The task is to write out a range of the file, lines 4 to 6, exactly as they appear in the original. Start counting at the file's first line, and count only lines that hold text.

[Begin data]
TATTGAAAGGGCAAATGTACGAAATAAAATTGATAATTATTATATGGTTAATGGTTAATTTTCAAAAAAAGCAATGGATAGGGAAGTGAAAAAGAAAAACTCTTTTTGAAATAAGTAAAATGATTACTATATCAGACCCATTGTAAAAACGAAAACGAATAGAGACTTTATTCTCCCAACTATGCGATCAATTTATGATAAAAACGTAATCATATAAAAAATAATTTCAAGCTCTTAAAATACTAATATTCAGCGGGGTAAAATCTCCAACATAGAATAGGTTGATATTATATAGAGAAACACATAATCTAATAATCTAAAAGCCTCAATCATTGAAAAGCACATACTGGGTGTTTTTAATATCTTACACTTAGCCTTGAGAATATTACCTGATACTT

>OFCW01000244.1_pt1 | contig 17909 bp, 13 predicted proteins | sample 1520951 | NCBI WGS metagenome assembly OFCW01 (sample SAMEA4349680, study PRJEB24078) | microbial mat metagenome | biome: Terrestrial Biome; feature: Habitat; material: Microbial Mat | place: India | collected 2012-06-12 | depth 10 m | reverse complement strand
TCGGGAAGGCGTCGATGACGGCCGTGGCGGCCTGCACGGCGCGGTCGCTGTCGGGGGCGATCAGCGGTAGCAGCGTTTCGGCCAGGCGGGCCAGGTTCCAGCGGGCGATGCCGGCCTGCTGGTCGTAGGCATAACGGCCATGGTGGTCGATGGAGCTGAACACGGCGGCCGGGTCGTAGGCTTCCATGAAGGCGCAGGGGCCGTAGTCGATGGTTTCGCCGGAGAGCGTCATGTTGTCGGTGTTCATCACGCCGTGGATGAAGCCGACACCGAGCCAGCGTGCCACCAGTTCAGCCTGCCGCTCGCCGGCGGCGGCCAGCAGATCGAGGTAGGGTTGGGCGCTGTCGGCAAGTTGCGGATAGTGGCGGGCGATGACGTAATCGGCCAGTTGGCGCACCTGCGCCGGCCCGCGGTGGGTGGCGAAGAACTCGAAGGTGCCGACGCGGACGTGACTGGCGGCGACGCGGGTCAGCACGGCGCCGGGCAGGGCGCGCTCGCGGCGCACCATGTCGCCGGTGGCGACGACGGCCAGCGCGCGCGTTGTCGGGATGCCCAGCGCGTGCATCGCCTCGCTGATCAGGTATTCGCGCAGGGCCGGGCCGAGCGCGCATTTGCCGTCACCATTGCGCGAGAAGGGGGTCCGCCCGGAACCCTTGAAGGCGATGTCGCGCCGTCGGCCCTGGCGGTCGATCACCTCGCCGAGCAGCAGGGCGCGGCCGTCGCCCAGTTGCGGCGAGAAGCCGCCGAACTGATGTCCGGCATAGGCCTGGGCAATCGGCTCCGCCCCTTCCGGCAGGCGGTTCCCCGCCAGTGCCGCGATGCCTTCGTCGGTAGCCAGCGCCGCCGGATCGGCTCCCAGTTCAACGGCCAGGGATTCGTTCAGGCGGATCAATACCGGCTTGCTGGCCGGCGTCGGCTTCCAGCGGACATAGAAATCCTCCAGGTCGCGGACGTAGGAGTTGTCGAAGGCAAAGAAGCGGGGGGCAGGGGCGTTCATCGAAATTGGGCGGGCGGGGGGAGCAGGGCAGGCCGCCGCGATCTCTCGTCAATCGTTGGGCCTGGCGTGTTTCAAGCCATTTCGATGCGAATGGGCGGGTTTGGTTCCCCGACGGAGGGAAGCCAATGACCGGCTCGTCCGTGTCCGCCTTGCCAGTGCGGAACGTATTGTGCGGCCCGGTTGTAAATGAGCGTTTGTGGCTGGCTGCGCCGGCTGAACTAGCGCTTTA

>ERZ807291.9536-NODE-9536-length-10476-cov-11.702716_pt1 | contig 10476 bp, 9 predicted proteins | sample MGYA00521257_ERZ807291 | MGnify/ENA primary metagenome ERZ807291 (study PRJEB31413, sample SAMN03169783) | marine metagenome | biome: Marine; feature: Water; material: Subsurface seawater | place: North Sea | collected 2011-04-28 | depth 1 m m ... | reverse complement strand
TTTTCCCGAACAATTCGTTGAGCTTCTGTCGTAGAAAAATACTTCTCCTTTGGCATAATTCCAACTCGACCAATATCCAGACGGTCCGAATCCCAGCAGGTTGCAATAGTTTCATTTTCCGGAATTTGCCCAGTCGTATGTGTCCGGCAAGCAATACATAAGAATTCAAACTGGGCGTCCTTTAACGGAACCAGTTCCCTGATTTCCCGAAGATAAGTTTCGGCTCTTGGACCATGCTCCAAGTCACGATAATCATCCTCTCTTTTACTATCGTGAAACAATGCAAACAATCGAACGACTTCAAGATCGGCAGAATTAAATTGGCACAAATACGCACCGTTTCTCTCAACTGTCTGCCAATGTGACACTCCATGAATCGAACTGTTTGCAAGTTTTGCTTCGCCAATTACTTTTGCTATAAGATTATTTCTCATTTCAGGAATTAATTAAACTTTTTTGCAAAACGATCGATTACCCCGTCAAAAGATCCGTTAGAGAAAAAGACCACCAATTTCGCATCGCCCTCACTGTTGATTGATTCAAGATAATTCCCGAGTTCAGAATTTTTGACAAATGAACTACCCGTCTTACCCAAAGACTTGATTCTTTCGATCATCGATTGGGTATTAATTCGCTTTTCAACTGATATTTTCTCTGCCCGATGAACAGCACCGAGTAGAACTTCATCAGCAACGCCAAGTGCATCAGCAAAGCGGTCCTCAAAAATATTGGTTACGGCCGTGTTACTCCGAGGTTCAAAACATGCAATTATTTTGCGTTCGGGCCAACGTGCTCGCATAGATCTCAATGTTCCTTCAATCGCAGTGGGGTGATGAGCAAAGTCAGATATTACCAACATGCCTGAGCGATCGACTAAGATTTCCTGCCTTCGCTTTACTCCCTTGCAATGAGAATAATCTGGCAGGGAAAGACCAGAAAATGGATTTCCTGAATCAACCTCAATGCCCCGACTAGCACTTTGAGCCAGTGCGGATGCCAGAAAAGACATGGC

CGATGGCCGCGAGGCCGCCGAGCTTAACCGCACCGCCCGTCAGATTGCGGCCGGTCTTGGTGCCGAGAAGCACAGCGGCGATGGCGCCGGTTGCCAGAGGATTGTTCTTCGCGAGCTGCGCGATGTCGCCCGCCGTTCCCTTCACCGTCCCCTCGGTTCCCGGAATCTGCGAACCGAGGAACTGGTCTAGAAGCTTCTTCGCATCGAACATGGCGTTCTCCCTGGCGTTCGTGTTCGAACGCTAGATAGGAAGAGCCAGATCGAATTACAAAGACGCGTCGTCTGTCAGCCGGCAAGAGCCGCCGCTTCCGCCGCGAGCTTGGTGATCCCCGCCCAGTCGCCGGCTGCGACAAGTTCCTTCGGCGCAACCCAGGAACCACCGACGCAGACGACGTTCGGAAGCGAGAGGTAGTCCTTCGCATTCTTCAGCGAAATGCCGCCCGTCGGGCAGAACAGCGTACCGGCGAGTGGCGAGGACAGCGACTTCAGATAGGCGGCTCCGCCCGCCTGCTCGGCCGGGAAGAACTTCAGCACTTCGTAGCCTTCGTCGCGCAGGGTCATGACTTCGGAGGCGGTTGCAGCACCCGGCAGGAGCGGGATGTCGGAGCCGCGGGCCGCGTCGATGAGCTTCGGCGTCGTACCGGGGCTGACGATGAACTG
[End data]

>ERZ807291.9536-NODE-9536-length-10476-cov-11.702716_pt1 | contig 10476 bp, 9 predicted proteins | sample MGYA00521257_ERZ807291 | MGnify/ENA primary metagenome ERZ807291 (study PRJEB31413, sample SAMN03169783) | marine metagenome | biome: Marine; feature: Water; material: Subsurface seawater | place: North Sea | collected 2011-04-28 | depth 1 m m ... | reverse complement strand
TTTTCCCGAACAATTCGTTGAGCTTCTGTCGTAGAAAAATACTTCTCCTTTGGCATAATTCCAACTCGACCAATATCCAGACGGTCCGAATCCCAGCAGGTTGCAATAGTTTCATTTTCCGGAATTTGCCCAGTCGTATGTGTCCGGCAAGCAATACATAAGAATTCAAACTGGGCGTCCTTTAACGGAACCAGTTCCCTGATTTCCCGAAGATAAGTTTCGGCTCTTGGACCATGCTCCAAGTCACGATAATCATCCTCTCTTTTACTATCGTGAAACAATGCAAACAATCGAACGACTTCAAGATCGGCAGAATTAAATTGGCACAAATACGCACCGTTTCTCTCAACTGTCTGCCAATGTGACACTCCATGAATCGAACTGTTTGCAAGTTTTGCTTCGCCAATTACTTTTGCTATAAGATTATTTCTCATTTCAGGAATTAATTAAACTTTTTTGCAAAACGATCGATTACCCCGTCAAAAGATCCGTTAGAGAAAAAGACCACCAATTTCGCATCGCCCTCACTGTTGATTGATTCAAGATAATTCCCGAGTTCAGAATTTTTGACAAATGAACTACCCGTCTTACCCAAAGACTTGATTCTTTCGATCATCGATTGGGTATTAATTCGCTTTTCAACTGATATTTTCTCTGCCCGATGAACAGCACCGAGTAGAACTTCATCAGCAACGCCAAGTGCATCAGCAAAGCGGTCCTCAAAAATATTGGTTACGGCCGTGTTACTCCGAGGTTCAAAACATGCAATTATTTTGCGTTCGGGCCAACGTGCTCGCATAGATCTCAATGTTCCTTCAATCGCAGTGGGGTGATGAGCAAAGTCAGATATTACCAACATGCCTGAGCGATCGACTAAGATTTCCTGCCTTCGCTTTACTCCCTTGCAATGAGAATAATCTGGCAGGGAAAGACCAGAAAATGGATTTCCTGAATCAACCTCAATGCCCCGACTAGCACTTTGAGCCAGTGCGGATGCCAGAAAAGACATGGC

CGATGGCCGCGAGGCCGCCGAGCTTAACCGCACCGCCCGTCAGATTGCGGCCGGTCTTGGTGCCGAGAAGCACAGCGGCGATGGCGCCGGTTGCCAGAGGATTGTTCTTCGCGAGCTGCGCGATGTCGCCCGCCGTTCCCTTCACCGTCCCCTCGGTTCCCGGAATCTGCGAACCGAGGAACTGGTCTAGAAGCTTCTTCGCATCGAACATGGCGTTCTCCCTGGCGTTCGTGTTCGAACGCTAGATAGGAAGAGCCAGATCGAATTACAAAGACGCGTCGTCTGTCAGCCGGCAAGAGCCGCCGCTTCCGCCGCGAGCTTGGTGATCCCCGCCCAGTCGCCGGCTGCGACAAGTTCCTTCGGCGCAACCCAGGAACCACCGACGCAGACGACGTTCGGAAGCGAGAGGTAGTCCTTCGCATTCTTCAGCGAAATGCCGCCCGTCGGGCAGAACAGCGTACCGGCGAGTGGCGAGGACAGCGACTTCAGATAGGCGGCTCCGCCCGCCTGCTCGGCCGGGAAGAACTTCAGCACTTCGTAGCCTTCGTCGCGCAGGGTCATGACTTCGGAGGCGGTTGCAGCACCCGGCAGGAGCGGGATGTCGGAGCCGCGGGCCGCGTCGATGAGCTTCGGCGTCGTACCGGGGCTGACGATGAACTG